The Virtual Corkscrew Museum's Daily Newspaper
Wednesday, March 5, 2003
Pack 'em in
Newark, Ohio, March 5, 1918 - William Moore has been issued U. S. Patent No. 1,258,035 for his new Can-Opener. Although his patent claim his for the can opener itself, his product will include a corkscrew, a bottle cap lifter, and a fork. The latter will be ideal for plucking sardines out of a can.
The flat metal sides of the handle will be an ideal spot for advertising products such as sardines.
Rack 'em up
Sabadell, Spain, March 5, 1991 - Ramon Brucart Puig received American Patent No. 4,996,895 for his "Pocket Hand Corkscrew" today.
Concerning other corskcrews, Puig says "In the case of certain known corkscrews, the lever is pulled, which requires a great force, sometimes greater that the force the user is capable of applying. Frequently said force is not applied axially of the stopper, which easily causes the stopper to break. Furthermore, the brusque cessation of the resistance, when the cork comes fully out, is frequently not accompanied by a simultaneous cessation of the force, which may lead to an undesirable application of said force."
Puig continues "In the case of other corkscrews, the lever is provided with a hinged arm at one end thereof and frequently the hinged arm is shaped for removing crown corks. After penetration of the screw member, the free end of the hinged arm is placed in engagement with the edge of the bottle neck and the lever is pulled in such a way as to rock it around the hinge axis. Thus, the cork follows the movement of the lever, but the fact that this movement follows an arcuate trajectory means that breakage of the cork is also frequent, particularly bearing in mind that the screw member presses the cork against the bottle neck. Also, the fact that crown corks are removed by a hinged arm is also a drawback, since the rotation thereof makes a correct positioning difficult."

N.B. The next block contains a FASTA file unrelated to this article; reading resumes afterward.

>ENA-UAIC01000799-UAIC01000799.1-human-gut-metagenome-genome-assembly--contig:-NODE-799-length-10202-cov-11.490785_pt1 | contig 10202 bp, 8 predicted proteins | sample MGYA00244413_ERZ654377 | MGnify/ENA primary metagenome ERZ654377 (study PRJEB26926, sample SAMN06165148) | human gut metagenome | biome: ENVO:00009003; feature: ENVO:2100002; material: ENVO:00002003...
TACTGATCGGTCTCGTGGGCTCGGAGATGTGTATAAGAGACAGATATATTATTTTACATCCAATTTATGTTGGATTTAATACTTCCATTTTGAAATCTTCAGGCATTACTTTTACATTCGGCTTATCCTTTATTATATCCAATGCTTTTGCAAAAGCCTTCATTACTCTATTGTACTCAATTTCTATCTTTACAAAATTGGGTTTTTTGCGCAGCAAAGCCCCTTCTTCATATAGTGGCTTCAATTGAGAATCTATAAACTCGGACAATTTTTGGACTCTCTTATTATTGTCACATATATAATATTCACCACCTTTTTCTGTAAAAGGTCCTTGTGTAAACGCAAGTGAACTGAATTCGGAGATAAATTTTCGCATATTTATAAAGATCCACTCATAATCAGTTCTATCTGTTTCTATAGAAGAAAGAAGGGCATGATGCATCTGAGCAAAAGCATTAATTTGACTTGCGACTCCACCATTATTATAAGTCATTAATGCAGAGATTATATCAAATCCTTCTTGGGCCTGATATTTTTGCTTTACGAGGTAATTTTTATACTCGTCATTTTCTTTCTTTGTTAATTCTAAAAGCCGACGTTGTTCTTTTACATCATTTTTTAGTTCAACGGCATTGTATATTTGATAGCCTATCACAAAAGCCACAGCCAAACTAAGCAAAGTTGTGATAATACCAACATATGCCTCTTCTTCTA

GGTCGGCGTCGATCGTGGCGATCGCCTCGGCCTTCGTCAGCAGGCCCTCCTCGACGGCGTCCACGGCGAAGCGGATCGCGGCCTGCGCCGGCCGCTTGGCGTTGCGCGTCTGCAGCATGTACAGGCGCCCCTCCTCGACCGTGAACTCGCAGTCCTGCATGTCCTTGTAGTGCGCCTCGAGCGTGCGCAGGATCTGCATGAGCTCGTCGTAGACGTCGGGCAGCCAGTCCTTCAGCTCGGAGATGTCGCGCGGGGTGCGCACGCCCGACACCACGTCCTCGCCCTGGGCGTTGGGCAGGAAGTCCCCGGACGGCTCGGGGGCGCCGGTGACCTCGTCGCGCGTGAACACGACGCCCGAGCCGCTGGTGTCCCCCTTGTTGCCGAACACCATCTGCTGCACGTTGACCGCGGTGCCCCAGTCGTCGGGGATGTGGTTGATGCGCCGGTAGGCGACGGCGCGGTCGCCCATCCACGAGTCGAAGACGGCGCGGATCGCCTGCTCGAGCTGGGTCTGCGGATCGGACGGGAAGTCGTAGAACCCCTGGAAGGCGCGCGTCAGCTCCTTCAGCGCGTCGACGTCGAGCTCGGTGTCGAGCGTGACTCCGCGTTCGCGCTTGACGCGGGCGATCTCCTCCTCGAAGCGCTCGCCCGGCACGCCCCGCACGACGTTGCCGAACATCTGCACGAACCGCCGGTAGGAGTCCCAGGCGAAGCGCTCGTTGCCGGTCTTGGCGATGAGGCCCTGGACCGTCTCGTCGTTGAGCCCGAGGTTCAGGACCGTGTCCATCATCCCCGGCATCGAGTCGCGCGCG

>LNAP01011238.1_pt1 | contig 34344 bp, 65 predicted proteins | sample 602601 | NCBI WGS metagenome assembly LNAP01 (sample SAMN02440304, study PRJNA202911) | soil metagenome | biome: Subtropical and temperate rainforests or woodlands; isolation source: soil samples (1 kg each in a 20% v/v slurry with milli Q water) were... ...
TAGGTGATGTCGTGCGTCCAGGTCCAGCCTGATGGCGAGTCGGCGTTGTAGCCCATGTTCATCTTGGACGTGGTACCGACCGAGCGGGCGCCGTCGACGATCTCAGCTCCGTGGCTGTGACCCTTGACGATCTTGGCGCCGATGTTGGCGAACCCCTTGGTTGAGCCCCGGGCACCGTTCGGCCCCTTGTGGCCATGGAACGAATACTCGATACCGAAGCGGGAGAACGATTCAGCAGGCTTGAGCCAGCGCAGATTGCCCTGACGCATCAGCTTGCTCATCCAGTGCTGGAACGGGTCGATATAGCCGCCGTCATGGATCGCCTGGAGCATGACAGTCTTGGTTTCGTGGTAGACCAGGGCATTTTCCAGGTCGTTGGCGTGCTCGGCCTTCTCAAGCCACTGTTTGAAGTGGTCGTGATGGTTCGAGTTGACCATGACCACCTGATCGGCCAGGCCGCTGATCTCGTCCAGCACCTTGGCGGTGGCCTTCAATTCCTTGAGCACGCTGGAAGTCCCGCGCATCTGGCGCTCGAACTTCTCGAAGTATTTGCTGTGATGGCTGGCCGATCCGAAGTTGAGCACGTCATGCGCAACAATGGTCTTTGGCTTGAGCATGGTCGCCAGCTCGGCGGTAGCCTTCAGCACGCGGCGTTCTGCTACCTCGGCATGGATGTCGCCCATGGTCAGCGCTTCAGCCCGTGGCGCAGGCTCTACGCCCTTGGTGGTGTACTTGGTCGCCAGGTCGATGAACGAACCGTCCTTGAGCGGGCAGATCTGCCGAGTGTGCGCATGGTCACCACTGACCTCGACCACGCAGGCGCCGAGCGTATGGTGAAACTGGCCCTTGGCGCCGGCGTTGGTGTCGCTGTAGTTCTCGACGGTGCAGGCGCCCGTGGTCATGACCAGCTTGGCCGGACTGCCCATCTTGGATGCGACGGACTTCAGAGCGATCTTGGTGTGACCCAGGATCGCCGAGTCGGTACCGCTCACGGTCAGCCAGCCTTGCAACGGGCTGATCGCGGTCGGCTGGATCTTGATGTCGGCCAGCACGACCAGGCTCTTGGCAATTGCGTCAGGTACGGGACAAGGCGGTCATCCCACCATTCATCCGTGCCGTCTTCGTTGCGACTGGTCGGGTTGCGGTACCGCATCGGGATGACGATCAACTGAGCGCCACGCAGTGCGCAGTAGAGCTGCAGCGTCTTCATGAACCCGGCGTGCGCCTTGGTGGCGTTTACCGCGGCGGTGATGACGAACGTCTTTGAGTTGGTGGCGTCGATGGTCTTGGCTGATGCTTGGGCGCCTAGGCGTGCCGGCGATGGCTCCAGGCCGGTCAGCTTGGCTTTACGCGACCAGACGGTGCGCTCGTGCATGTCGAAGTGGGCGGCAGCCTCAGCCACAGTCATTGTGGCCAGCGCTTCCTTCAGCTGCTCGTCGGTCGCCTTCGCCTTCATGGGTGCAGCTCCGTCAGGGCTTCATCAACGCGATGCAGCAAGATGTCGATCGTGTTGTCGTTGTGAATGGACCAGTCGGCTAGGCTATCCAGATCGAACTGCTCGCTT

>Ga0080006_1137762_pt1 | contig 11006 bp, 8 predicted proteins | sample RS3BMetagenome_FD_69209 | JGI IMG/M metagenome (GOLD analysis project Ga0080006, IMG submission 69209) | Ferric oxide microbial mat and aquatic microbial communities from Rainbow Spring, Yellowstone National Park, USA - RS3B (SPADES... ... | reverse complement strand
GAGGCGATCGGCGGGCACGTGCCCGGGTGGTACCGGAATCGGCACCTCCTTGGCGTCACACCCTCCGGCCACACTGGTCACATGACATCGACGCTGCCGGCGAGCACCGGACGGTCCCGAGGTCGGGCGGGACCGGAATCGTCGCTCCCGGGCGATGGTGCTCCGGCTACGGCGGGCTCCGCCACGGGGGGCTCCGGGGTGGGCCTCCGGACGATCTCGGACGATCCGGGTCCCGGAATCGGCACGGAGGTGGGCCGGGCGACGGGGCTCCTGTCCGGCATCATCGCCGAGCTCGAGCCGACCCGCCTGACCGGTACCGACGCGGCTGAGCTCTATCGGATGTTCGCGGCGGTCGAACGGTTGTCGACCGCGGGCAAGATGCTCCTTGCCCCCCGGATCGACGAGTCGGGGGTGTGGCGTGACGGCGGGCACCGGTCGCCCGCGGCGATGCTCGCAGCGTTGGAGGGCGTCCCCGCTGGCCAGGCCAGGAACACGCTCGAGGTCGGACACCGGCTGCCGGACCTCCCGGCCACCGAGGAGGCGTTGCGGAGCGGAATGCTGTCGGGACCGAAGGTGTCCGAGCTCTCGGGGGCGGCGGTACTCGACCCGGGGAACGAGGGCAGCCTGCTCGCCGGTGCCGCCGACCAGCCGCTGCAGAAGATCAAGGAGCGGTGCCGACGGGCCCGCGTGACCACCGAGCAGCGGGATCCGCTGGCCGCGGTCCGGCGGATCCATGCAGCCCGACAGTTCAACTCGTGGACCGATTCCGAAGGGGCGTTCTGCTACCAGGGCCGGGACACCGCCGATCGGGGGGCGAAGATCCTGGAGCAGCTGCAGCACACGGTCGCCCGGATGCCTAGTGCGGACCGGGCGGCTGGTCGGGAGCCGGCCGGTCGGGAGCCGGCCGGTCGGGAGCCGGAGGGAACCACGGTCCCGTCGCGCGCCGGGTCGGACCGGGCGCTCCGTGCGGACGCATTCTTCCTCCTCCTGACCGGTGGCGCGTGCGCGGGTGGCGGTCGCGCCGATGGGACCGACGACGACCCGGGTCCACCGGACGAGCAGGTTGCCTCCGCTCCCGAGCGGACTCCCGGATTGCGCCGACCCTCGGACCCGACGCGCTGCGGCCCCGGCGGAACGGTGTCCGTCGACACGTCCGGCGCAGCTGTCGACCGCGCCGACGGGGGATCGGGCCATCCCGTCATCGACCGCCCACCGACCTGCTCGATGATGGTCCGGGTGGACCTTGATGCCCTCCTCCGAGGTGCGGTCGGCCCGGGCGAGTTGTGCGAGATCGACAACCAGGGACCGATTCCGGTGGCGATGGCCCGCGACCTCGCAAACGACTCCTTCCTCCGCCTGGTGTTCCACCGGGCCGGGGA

Puig has added a sliding "rack" to the typical waiter's friend which enables the user to simply jack the cork out of the bottle. Almost a year ago, Puig got a European patent for his device known as the Puigpull.
Women's History Month
Wirtz, Virginia - We continue our celebration. Sometimes they get a little cranky, but The Daily Screw salutes them anyway.
More "Bone Carvings" Found
Wirtz, Virginia - In our February 28 "Buyer Beware" article, we looked at current "carved corkscrews" offered on Internet auction sites and at other sales. It looks like there are more to come. The latest offerings are three dogs and a hand. Note that these also have the same poorly executed worm.
Two of the three dog corkscrews turned up within four hours of each other by two different California sellers. Both had starting bids of $9.99. One had this brief description: "Ivory or bone carved corkscrew, nice condition."
The hand is offered by an English seller with a starting bid of GBP 5.00. The description is "This corkscrew is all OK. It came from two that was cleared from a house contents. Here is one of them we think it is good quality reproduction made from what looks like bone or something else." We would prefer to see "current production" instead of "reproduction." We certainly agree with the "something else."
The Answer will be seen in tomorrow's Daily Screw.
Yesterday's "What's this" Answers:
©2003 Don Bull, Editor